Your July 8 editorial “Looking for a leader” was a call to elected officials and the public to realize that we must find creative solutions to the problems of our transit system.
By law, the Toledo Area Regional Transit Authority can’t lobby communities directly. But TARTA can form connections with those who think transit is important. This includes, but isn’t limited to, senior groups, the disabled community, inner-city development organizations, and interfaith organizations.
Riders have plenty of reasons to rally against a deficient system. Toledo ranks among the worst U.S. metro areas for transit service in neighborhoods with jobs.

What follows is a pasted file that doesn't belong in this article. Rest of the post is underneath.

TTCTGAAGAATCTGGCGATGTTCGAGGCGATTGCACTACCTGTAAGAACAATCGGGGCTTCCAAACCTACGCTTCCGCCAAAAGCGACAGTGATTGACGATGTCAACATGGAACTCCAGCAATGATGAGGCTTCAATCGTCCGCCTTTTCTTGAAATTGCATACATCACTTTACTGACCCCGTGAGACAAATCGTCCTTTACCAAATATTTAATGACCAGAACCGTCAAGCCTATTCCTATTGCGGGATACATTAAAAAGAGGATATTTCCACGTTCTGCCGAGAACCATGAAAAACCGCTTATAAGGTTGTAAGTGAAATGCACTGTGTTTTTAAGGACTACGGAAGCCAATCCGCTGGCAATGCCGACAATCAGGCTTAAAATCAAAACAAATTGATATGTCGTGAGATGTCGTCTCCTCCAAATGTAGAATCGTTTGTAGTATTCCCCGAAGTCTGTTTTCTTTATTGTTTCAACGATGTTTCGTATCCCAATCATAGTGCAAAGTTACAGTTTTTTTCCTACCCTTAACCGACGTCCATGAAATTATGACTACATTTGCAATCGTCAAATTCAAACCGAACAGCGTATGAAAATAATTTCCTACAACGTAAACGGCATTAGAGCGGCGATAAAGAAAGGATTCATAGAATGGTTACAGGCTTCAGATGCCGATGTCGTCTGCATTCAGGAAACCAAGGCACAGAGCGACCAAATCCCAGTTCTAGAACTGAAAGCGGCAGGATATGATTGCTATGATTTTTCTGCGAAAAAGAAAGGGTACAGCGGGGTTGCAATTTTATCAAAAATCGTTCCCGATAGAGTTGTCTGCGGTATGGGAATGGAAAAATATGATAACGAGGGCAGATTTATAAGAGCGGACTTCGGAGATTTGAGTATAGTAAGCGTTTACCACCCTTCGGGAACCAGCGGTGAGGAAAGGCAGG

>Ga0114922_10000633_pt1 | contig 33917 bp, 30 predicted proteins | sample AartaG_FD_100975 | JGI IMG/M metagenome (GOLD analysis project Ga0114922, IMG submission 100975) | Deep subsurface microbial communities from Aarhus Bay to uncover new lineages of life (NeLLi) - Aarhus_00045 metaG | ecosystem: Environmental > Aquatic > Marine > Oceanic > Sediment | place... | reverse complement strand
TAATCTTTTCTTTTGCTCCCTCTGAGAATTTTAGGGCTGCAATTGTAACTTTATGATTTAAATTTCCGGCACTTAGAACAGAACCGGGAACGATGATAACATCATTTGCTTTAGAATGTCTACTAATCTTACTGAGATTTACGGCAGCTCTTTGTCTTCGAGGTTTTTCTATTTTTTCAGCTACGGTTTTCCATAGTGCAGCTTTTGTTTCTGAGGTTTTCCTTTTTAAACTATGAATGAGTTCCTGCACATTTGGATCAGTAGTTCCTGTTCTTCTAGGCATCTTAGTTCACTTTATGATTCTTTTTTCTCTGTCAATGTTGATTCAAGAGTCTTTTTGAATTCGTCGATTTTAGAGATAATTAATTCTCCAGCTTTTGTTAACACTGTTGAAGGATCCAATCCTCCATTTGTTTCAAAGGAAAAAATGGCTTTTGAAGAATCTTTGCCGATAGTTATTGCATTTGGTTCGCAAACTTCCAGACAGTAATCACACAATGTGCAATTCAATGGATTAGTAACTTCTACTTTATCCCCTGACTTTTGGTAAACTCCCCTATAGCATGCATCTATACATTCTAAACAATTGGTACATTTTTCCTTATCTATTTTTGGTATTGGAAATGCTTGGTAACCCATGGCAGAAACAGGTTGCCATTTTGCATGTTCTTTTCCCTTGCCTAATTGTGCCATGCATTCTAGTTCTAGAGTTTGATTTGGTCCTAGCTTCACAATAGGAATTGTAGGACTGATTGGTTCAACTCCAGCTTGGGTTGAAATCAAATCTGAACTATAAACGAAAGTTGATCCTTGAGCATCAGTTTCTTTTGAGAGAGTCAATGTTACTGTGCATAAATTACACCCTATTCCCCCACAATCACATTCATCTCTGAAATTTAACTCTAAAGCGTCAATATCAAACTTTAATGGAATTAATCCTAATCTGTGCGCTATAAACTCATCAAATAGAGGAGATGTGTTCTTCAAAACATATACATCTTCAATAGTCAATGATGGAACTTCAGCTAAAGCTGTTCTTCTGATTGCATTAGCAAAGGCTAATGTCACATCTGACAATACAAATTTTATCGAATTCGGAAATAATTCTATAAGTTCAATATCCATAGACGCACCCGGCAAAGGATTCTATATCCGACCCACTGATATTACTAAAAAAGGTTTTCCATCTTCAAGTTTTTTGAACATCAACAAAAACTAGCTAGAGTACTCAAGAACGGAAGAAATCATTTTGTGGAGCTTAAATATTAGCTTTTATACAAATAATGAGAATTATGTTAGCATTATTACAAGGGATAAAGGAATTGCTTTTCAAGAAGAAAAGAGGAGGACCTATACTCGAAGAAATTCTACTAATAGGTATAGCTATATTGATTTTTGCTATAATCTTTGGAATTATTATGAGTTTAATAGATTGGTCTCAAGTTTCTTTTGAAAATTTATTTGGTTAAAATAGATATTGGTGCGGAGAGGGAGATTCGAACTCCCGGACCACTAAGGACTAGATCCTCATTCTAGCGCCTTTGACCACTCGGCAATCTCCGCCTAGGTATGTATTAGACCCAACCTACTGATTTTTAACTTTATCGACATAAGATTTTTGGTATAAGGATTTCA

Instead of demanding real leadership on funding for safe and reliable transit, many people instead choose to play the blame game. If we look to community and business leaders to collaborate on bold initiatives, we may be closer to resolving Toledo’s transit problem.
TARTA workers represented by Amalgamated Transit Union Local 697 have put a stake in the ground. We are pressing TARTA leaders to change how the agency’s local tax subsidy is collected.
This includes sales-tax funding, which is how most regions pay for mass transit. The workers will be mobilizing riders, businesses, and the public to demand safe and reliable transit.
TARTA workers know that transit is vital to a thriving community and a gateway to the middle class. A well-funded and well-run transportation system also provides equal access to decent-paying jobs.
Elected officials, TARTA, passengers, transit workers, and everyone else who cares about transit in Toledo need to make dependable and strong transportation a priority for our city.
Business Agent/Financial SecretaryLocal 697 Amalgamated Transit UnionFront Street